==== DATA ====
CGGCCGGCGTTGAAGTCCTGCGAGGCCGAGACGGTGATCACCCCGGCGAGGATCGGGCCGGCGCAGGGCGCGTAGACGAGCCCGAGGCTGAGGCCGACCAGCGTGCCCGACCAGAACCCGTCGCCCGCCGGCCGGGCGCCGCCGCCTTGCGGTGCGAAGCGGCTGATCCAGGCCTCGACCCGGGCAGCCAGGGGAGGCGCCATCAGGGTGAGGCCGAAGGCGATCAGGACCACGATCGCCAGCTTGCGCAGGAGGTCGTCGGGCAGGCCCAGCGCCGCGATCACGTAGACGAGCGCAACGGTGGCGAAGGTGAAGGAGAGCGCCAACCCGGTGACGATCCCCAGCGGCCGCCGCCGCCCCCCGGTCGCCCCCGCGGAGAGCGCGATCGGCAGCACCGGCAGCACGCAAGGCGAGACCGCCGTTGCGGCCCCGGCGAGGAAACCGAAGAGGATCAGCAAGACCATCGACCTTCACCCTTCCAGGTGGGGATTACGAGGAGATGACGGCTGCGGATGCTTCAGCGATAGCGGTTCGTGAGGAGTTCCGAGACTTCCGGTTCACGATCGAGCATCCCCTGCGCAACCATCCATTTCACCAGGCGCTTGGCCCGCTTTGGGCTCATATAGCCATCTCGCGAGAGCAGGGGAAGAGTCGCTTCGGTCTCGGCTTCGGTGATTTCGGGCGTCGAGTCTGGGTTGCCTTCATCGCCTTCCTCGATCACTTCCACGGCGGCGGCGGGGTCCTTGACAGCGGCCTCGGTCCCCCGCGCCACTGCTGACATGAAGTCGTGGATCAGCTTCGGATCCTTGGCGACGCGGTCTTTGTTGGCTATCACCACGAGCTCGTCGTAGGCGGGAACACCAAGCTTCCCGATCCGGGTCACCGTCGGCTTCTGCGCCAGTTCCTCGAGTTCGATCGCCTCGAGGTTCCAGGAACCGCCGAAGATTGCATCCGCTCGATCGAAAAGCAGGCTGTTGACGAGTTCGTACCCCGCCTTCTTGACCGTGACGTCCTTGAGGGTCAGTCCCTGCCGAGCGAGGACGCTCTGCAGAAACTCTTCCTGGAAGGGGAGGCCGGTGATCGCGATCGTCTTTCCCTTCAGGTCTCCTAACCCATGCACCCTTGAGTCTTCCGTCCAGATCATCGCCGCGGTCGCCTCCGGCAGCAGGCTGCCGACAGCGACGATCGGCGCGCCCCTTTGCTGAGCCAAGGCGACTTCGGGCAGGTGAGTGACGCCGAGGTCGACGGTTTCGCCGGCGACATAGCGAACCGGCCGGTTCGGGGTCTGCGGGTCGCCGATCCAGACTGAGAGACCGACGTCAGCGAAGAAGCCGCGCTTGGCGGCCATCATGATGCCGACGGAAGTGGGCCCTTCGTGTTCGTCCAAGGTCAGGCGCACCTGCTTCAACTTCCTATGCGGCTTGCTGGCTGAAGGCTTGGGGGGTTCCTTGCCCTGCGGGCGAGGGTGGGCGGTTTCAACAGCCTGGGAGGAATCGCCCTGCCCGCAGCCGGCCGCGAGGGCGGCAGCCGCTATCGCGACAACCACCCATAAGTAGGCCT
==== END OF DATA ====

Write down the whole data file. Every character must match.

CGGCCGGCGTTGAAGTCCTGCGAGGCCGAGACGGTGATCACCCCGGCGAGGATCGGGCCGGCGCAGGGCGCGTAGACGAGCCCGAGGCTGAGGCCGACCAGCGTGCCCGACCAGAACCCGTCGCCCGCCGGCCGGGCGCCGCCGCCTTGCGGTGCGAAGCGGCTGATCCAGGCCTCGACCCGGGCAGCCAGGGGAGGCGCCATCAGGGTGAGGCCGAAGGCGATCAGGACCACGATCGCCAGCTTGCGCAGGAGGTCGTCGGGCAGGCCCAGCGCCGCGATCACGTAGACGAGCGCAACGGTGGCGAAGGTGAAGGAGAGCGCCAACCCGGTGACGATCCCCAGCGGCCGCCGCCGCCCCCCGGTCGCCCCCGCGGAGAGCGCGATCGGCAGCACCGGCAGCACGCAAGGCGAGACCGCCGTTGCGGCCCCGGCGAGGAAACCGAAGAGGATCAGCAAGACCATCGACCTTCACCCTTCCAGGTGGGGATTACGAGGAGATGACGGCTGCGGATGCTTCAGCGATAGCGGTTCGTGAGGAGTTCCGAGACTTCCGGTTCACGATCGAGCATCCCCTGCGCAACCATCCATTTCACCAGGCGCTTGGCCCGCTTTGGGCTCATATAGCCATCTCGCGAGAGCAGGGGAAGAGTCGCTTCGGTCTCGGCTTCGGTGATTTCGGGCGTCGAGTCTGGGTTGCCTTCATCGCCTTCCTCGATCACTTCCACGGCGGCGGCGGGGTCCTTGACAGCGGCCTCGGTCCCCCGCGCCACTGCTGACATGAAGTCGTGGATCAGCTTCGGATCCTTGGCGACGCGGTCTTTGTTGGCTATCACCACGAGCTCGTCGTAGGCGGGAACACCAAGCTTCCCGATCCGGGTCACCGTCGGCTTCTGCGCCAGTTCCTCGAGTTCGATCGCCTCGAGGTTCCAGGAACCGCCGAAGATTGCATCCGCTCGATCGAAAAGCAGGCTGTTGACGAGTTCGTACCCCGCCTTCTTGACCGTGACGTCCTTGAGGGTCAGTCCCTGCCGAGCGAGGACGCTCTGCAGAAACTCTTCCTGGAAGGGGAGGCCGGTGATCGCGATCGTCTTTCCCTTCAGGTCTCCTAACCCATGCACCCTTGAGTCTTCCGTCCAGATCATCGCCGCGGTCGCCTCCGGCAGCAGGCTGCCGACAGCGACGATCGGCGCGCCCCTTTGCTGAGCCAAGGCGACTTCGGGCAGGTGAGTGACGCCGAGGTCGACGGTTTCGCCGGCGACATAGCGAACCGGCCGGTTCGGGGTCTGCGGGTCGCCGATCCAGACTGAGAGACCGACGTCAGCGAAGAAGCCGCGCTTGGCGGCCATCATGATGCCGACGGAAGTGGGCCCTTCGTGTTCGTCCAAGGTCAGGCGCACCTGCTTCAACTTCCTATGCGGCTTGCTGGCTGAAGGCTTGGGGGGTTCCTTGCCCTGCGGGCGAGGGTGGGCGGTTTCAACAGCCTGGGAGGAATCGCCCTGCCCGCAGCCGGCCGCGAGGGCGGCAGCCGCTATCGCGACAACCACCCATAAGTAGGCCT